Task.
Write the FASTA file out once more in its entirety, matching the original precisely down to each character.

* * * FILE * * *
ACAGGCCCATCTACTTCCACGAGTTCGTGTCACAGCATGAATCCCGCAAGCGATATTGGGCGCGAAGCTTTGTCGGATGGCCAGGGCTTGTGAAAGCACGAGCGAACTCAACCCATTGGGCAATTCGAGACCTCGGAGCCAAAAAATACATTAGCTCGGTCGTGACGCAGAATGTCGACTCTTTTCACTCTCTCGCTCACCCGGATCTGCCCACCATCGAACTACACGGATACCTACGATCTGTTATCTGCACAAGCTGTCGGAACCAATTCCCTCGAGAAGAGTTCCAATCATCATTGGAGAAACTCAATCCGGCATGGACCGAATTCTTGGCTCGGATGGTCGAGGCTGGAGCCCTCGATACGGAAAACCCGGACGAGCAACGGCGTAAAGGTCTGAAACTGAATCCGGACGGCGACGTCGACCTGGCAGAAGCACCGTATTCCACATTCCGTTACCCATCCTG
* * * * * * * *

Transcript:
ACAGGCCCATCTACTTCCACGAGTTCGTGTCACAGCATGAATCCCGCAAGCGATATTGGGCGCGAAGCTTTGTCGGATGGCCAGGGCTTGTGAAAGCACGAGCGAACTCAACCCATTGGGCAATTCGAGACCTCGGAGCCAAAAAATACATTAGCTCGGTCGTGACGCAGAATGTCGACTCTTTTCACTCTCTCGCTCACCCGGATCTGCCCACCATCGAACTACACGGATACCTACGATCTGTTATCTGCACAAGCTGTCGGAACCAATTCCCTCGAGAAGAGTTCCAATCATCATTGGAGAAACTCAATCCGGCATGGACCGAATTCTTGGCTCGGATGGTCGAGGCTGGAGCCCTCGATACGGAAAACCCGGACGAGCAACGGCGTAAAGGTCTGAAACTGAATCCGGACGGCGACGTCGACCTGGCAGAAGCACCGTATTCCACATTCCGTTACCCATCCTG